Bryan Thomas Schmidt is the author of the space opera novels The Worker Prince, a Barnes & Noble Book Clubs Year’s Best SF Releases of 2011 Honorable Mention, andThe Returning, the collection The North Star Serial, Part 1, and has several short stories featured  in anthologies and magazines.  He edited the new anthology Space Battles: Full Throttle Space Tales #6 for Flying Pen Press, headlined by Mike Resnick. His children’s book 102 More Hilarious Dinosaur Jokes For Kids from Delabarre Publishing. As  a freelance editor, he’s edited a novels and nonfiction.  He’s also the host of Science Fiction and Fantasy Writer’s Chat every Wednesday at 9 pm EST on Twitter, where he interviews people like Mike Resnick, AC Crispin, Kevin J. Anderson and Kristine Kathryn Rusch. A frequent contributor to Adventures In SF PublishingGrasping For The Wind and SFSignal, he can be found online as @BryanThomasS on Twitter or via his website. Bryan is an affiliate member of the SFWA.

Write Tip: The Necessity Of Discipline

Okay, it’s an old topic, I know, but discipline is so vital to your writing success. And if I’ve learned anything about discipline over the years, it’s that to be disciplined in any area of life, you need good discipline in all areas of life.

There’s nothing that bleeds from one area of life into others faster than lack of discipline. If you want to succeed at your work as a writer, you have to dedicate time to it regularly. Whether it’s an hour a day, fifteen minutes a day or five hours a day, you have to set aside time and do the writing. If you miss a day, it’s easier to miss another day and so on. If you’re only going to write five days a week, okay, fine, if that works for you. But don’t take off an extra day. It’ll be that much harder to get back to your regular schedule after.

When you diet, you can’t have a cheat day. One cheat can blow the whole week’s diet. When I lost 66 pounds in ten months on Weight Watchers in 2003, I didn’t have cheat days. I couldn’t. I counted calories every day and if I wanted a special treat, I just had to compensate with low calorie foods for the other meals that day or the next two days, period. Cheat days just made it harder to get back into the discipline, and, early on, I discovered without that discipline, my diet wouldn’t succeed.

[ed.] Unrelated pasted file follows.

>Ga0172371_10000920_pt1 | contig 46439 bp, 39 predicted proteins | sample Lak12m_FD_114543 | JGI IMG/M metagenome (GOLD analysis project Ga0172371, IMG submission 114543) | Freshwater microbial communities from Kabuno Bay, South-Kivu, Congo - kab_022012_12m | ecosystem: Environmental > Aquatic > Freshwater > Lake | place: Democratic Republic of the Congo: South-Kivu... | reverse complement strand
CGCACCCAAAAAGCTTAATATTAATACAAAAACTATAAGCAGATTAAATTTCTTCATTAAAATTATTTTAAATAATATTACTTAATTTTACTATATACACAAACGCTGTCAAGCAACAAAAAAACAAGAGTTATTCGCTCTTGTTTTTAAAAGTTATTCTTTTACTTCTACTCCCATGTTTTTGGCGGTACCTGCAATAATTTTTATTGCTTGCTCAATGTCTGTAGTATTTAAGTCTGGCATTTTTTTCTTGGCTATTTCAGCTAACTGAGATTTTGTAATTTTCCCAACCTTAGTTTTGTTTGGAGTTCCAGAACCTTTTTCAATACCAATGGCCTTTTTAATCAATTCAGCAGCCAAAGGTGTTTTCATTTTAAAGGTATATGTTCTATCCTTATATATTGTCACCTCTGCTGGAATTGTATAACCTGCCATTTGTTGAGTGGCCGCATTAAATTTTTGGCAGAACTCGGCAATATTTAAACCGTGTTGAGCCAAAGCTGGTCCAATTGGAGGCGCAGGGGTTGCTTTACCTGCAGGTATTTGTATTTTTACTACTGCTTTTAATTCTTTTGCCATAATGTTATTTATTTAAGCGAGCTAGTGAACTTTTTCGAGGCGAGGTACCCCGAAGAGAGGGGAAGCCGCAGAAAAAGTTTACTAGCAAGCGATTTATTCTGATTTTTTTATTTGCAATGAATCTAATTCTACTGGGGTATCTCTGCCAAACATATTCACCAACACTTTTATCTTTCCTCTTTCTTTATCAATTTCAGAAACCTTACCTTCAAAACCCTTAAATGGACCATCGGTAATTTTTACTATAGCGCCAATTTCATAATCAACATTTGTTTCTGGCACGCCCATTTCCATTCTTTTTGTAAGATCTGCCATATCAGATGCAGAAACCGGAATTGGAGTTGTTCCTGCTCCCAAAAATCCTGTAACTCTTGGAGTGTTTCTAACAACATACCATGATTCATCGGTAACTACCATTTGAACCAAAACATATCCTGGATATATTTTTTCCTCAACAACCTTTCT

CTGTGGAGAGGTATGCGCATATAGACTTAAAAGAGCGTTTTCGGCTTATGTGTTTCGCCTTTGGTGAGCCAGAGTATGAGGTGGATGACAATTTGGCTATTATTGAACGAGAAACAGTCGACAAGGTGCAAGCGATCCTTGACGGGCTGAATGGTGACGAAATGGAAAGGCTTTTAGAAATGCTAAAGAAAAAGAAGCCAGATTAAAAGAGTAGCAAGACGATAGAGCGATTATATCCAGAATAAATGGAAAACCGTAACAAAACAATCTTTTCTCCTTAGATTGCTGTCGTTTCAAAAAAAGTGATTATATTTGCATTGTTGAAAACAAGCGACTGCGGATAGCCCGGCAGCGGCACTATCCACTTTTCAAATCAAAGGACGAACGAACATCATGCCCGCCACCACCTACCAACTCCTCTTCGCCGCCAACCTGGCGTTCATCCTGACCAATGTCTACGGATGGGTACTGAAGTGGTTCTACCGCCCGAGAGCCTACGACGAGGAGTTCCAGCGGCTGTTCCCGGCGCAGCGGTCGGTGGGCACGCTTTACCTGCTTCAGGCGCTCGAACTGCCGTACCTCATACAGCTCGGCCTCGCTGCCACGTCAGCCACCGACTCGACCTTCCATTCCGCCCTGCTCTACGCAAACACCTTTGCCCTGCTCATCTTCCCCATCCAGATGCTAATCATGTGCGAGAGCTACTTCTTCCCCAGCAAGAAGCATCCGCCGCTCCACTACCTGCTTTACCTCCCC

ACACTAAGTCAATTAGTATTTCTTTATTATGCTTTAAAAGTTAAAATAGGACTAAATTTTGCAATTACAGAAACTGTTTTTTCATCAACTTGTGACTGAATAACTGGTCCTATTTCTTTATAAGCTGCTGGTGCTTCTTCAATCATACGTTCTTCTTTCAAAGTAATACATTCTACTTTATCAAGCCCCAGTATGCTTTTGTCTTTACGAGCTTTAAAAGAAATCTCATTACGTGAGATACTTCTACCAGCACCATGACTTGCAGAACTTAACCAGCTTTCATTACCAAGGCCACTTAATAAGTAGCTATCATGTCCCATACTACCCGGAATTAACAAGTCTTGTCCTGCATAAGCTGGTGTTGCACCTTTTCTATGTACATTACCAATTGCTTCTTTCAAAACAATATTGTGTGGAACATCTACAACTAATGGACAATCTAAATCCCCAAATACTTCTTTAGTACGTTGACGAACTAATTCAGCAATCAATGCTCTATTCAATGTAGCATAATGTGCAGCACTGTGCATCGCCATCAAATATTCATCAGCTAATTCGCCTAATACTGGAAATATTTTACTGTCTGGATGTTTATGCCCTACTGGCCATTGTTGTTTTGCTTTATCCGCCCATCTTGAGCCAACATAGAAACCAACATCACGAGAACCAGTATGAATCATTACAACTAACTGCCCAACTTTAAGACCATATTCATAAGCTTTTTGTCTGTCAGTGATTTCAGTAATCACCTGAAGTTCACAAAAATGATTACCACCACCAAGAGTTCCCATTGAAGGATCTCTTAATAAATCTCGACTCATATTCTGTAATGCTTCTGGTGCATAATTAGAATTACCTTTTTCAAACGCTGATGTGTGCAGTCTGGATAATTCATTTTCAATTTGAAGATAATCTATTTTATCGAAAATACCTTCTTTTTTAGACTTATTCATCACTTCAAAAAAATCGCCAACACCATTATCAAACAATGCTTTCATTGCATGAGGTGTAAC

For me, this is true in other areas of life.

The times I’ve been successful with exercise have been times when I’ve made it routine. Four to five days a week, forty-five minutes to an hour every day, period. No excuses. Once I start skipping days, pretty soon I just stop exercising. It’s happened time and time again. I find a similar thing with writing. One reason blogging helps me so much is that I am forcing myself to make content daily. I am doing my warm ups for other writing, in essence. I blog twice a week at least for my blog, but then I do guest posts for other sites on other days. Sometimes I blog in advance and save them up (Saturday I wrote my Valentines Day post), but by blogging almost every day (I skipped Friday for example), I get my writing chops working automatically and it’s easier to do other writing I need to do for the day. Similar perhaps to warming up before a jog or a game.

I do the same thing with my reading time for SFFWRTCHT, dividing a book into daily goals by page count to make sure I get the books read. Sometimes I fail because I often have more than one book to read at a time. And some books are longer than others. But I still push myself to meet the goal, and most weeks I succeed. It’s why I’ve read so many books in the past year, per my 2011 reading post.

When it comes to writing, I have to set clear goals. Without goals my discipline waivers. For me it’s a word count of 1200-3000 words a day, when I’m working on other jobs and 3-5000 words a day when I’m not. I also set goals to do a certain number of scenes or a chapter each day. Sticking to it, the work gets done. Not sticking to it, and pretty soon I’ve gone weeks with no output.